English Literature » Kaiser Haq » Ode On The Lungi

Ode On The Lungi by

Grandpa Walt, allow me to share my thoughts
with you, if only because every time
I read “Passage to India” and come across
the phrase “passage to more than India”
I fancy, anachronistically, that you wanted
to overshoot the target
by a shadow line
and land in Bangladesh

Lately, I’ve been thinking a lot
about sartorial equality
How far we are from
this democratic ideal!
And how hypocritical!
“All clothes have equal rights” –
this nobody will deny
and yet, some obviously
are more equal than others
No, I’m not complaining about
the jacket and tie
required in certain places –
that, like fancy dress parties,
is in the spirit of a game

I’m talking of something more fundamental
Hundreds of millions
from East Africa to Indonesia
wear the lungi, also known variously
as the sarong, munda, htamain, saaram,
ma’awaiis, kitenge. kanga. kaiki
They wear it day in day out,
indoors and out
Just think –
at any one moment
there are more people in lungis
than the population of the USA
Now try wearing one
to a White House appointment –
not even you. Grandpa Walt,
laureate of democracy,
will make it in
You would if you
affected a kilt –
but a lungi? No way.
But why? – this is the question
I ask all to ponder

Is it a clash of civilisations?
The sheer illogicality of it –
the kilt is with “us”
but the lungi is with “them!”

Think too of neo-imperialism
and sartorial hegemony,
how brown and yellow sahibs
in natty suits crinkle their noses
at compatriots (even relations)
in modest lungis,
exceptions only proving the rule:
Sri Lanka, where designer lungis
are party wear, or Myanmar
where political honchos
queue up in lungis
to receive visiting dignitaries
But then, Myanmar dozes
behind a cane curtain,
a half pariah among nations
Wait till it’s globalised:
Savile Row will acquire
a fresh crop of patrons

Hegemony invades private space
as well: my cousin in America
would get home from work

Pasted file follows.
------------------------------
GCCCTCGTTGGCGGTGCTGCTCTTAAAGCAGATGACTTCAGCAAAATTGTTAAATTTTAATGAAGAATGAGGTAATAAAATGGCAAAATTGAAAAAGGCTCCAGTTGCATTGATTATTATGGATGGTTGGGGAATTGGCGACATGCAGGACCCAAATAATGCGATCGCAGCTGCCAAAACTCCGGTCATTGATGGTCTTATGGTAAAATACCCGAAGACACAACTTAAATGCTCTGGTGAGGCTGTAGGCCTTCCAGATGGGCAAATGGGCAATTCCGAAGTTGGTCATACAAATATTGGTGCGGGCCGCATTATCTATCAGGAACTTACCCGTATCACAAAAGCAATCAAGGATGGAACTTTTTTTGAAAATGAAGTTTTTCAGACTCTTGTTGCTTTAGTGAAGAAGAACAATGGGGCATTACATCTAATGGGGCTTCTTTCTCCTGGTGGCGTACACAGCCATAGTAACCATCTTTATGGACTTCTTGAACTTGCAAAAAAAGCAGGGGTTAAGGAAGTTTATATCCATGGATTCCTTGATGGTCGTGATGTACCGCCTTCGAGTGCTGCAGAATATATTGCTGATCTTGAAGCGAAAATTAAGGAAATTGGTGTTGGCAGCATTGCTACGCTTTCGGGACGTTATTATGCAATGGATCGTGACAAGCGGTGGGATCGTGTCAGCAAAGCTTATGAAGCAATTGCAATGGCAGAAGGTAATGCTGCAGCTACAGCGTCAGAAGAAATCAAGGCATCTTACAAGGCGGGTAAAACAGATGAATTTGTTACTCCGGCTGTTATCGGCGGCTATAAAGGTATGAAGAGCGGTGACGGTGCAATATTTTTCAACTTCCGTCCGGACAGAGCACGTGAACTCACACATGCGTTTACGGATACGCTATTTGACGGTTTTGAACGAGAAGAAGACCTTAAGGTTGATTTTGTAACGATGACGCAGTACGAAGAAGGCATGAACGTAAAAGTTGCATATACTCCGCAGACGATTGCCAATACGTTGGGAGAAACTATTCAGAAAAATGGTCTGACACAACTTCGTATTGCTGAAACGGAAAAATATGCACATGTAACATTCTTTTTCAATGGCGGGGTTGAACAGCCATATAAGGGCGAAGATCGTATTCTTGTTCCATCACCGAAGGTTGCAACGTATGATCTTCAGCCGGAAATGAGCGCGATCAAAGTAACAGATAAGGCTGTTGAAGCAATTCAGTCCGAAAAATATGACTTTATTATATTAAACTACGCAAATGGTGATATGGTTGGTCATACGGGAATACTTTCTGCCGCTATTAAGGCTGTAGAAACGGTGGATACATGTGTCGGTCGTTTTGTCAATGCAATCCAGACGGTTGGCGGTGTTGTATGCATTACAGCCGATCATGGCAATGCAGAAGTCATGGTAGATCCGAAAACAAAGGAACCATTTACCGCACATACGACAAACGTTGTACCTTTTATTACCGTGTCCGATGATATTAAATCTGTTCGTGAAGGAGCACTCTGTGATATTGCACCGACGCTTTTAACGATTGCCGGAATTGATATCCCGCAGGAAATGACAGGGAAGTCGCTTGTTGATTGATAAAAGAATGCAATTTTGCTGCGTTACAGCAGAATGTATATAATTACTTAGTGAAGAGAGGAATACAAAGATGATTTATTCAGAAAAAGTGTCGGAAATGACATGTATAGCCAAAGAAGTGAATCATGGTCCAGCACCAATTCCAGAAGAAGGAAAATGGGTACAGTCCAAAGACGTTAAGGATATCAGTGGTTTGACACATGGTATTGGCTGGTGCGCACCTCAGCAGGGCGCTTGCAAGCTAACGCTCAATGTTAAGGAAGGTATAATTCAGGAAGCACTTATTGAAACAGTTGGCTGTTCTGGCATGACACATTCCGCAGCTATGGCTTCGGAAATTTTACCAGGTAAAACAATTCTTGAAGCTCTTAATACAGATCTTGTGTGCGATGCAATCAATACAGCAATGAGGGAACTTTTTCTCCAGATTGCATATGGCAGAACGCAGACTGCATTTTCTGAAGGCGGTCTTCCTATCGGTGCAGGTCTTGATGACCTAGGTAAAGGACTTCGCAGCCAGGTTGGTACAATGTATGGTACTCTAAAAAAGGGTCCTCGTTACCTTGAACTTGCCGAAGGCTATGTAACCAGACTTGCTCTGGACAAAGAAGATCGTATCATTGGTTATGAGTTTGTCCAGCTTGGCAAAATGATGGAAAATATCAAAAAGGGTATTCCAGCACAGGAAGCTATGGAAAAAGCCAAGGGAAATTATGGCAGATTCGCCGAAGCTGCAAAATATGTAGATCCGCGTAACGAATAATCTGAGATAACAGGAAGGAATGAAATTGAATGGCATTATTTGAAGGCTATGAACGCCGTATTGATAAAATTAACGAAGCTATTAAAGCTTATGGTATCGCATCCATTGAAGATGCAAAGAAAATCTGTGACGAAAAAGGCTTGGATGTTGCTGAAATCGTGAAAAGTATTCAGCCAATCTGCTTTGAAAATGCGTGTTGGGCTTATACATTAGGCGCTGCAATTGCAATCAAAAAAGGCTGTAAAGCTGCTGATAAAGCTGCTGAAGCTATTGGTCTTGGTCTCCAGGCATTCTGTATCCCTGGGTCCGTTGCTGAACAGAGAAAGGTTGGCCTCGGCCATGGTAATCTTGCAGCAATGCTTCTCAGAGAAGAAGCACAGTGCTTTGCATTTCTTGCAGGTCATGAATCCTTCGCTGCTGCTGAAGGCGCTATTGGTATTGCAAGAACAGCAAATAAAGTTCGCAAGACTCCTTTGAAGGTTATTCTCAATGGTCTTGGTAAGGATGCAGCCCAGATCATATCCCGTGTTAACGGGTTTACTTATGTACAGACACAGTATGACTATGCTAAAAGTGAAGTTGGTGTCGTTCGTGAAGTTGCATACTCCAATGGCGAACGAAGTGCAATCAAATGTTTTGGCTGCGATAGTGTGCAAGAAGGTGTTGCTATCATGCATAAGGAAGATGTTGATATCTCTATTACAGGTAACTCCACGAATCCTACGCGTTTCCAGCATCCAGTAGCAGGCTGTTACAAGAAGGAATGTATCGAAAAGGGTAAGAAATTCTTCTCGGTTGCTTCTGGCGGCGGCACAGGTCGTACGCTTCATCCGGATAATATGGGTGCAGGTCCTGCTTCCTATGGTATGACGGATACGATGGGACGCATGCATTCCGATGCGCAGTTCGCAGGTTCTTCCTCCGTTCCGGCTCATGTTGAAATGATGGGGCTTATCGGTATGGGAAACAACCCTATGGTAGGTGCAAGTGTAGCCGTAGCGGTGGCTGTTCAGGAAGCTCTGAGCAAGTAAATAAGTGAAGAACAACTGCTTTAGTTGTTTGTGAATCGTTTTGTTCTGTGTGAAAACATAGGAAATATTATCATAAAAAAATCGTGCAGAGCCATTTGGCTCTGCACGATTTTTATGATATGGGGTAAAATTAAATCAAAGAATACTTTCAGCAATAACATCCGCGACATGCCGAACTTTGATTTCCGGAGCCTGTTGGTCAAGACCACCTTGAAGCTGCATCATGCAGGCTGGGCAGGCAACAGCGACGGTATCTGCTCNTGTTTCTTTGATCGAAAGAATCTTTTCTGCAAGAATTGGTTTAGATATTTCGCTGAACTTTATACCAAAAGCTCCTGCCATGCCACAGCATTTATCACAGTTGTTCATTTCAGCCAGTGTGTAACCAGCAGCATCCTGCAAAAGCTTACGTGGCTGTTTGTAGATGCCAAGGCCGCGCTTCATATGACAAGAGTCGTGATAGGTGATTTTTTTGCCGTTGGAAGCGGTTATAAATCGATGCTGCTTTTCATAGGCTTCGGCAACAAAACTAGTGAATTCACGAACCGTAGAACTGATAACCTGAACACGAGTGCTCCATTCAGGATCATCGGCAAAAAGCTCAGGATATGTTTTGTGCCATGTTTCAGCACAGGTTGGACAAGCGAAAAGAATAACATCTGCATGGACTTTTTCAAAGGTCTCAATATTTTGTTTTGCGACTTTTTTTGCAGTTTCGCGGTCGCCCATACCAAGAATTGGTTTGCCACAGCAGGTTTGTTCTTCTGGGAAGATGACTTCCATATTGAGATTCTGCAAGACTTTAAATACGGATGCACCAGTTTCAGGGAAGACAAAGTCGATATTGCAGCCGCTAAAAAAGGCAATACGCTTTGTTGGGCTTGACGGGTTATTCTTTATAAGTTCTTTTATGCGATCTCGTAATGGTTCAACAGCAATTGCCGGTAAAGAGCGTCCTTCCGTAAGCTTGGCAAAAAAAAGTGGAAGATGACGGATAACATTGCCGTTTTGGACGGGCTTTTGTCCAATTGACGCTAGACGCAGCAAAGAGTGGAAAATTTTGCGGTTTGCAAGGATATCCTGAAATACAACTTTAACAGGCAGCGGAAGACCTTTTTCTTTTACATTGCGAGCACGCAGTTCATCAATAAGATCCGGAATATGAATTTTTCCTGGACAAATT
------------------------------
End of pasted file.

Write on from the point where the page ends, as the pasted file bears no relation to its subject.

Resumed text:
and lounge in a lungi –
till his son grew ashamed
of dad and started hiding
the “ridiculous ethnic attire”

It’s all too depressing
But I won’t leave it at that
The situation is desperate
Something needs to be done
I’ve decided not to
take it lying down
The next time someone insinuates
that I live in an Ivory Tower
I’ll proudly proclaim
Friends and fellow lungi lovers,
let us organise lungi parties and lungi parades,
let us lobby Hallmark and Archies
to introduce an international Lungi Day
when the UN Chief will wear a lungi
and address the world

Grandpa Walt, I celebrate my lungi
and sing my lungi
and what I wear
you shall wear
It’s time you finally made your passage
to more than India – to Bangladesh –
and lounging in a lungi
in a cottage on Cox’s Bazar beach
(the longest in the world, we proudly claim)
watched 28 young men in lungis bathing in the sea

But what is this thing
(my learned friends,
I’m alluding to Beau Brummell)
I repeat, what is this thing
I’m going on about?
A rectangular cloth,
White, coloured, check or plaid,
roughly 45X80 inches,
halved lengthwise
and stitched
to make a tube
you can get into
and fasten in a slipknot
around the waist –
One size fits all
and should you pick up dirt
say on your seat
you can simply turn it inside out

When you are out of it
the lungi can be folded up
like a scarf

Worn out it has its uses –
as dish rag or floor wipe
or material for a kantha quilt

Or you can let your imagination
play with the textile tube
to illustrate the superstrings
of the “Theory of Everything”
(vide, the book of this title
by the venerable Stephen Hawking)

Coming back to basics,
the lungi is an elaborate fig-leaf,
the foundation of propriety
in ordinary mortals
Most of the year, when barebodied
is cool, you can lead a decent life
with only a couple of lungis,
dipping in pond or river
or swimming in a lungi
abbreviated into a G-string,
then changing into the other one
Under the hot sun
a lungi can become
Arab-style headgear
or Sikh-style turban
Come chilly weather
the spare lungi can be
an improvised poncho
The lungi as G-string
can be worn to wrestle
or play kabaddi
but on football or cricket field
or wading through the monsoon
it’s folded vertically
and kilted at the knee

In short
the lungi is a complete wardrobe
for anyone interested:
an emblem of egalitarianism,
symbol of global left-outs
Raised and flapped amidst laughter
It’s the subaltern speaking

And more:
when romance strikes, the lungi
is a sleeping bag for two:
a book of poems, a bottle of hooch
and your beloved inside your lungi –
there’s paradise for you

If your luck runs out
and the monsoon turns into
a biblical deluge
just get in the water and hand-pump
air to balloon up your lungi –
now your humble ark

When you find shelter
on a treetop
take it off’,
rinse it,
hold it aloft –
flag of your indisposition –
and wave it at the useless stars.

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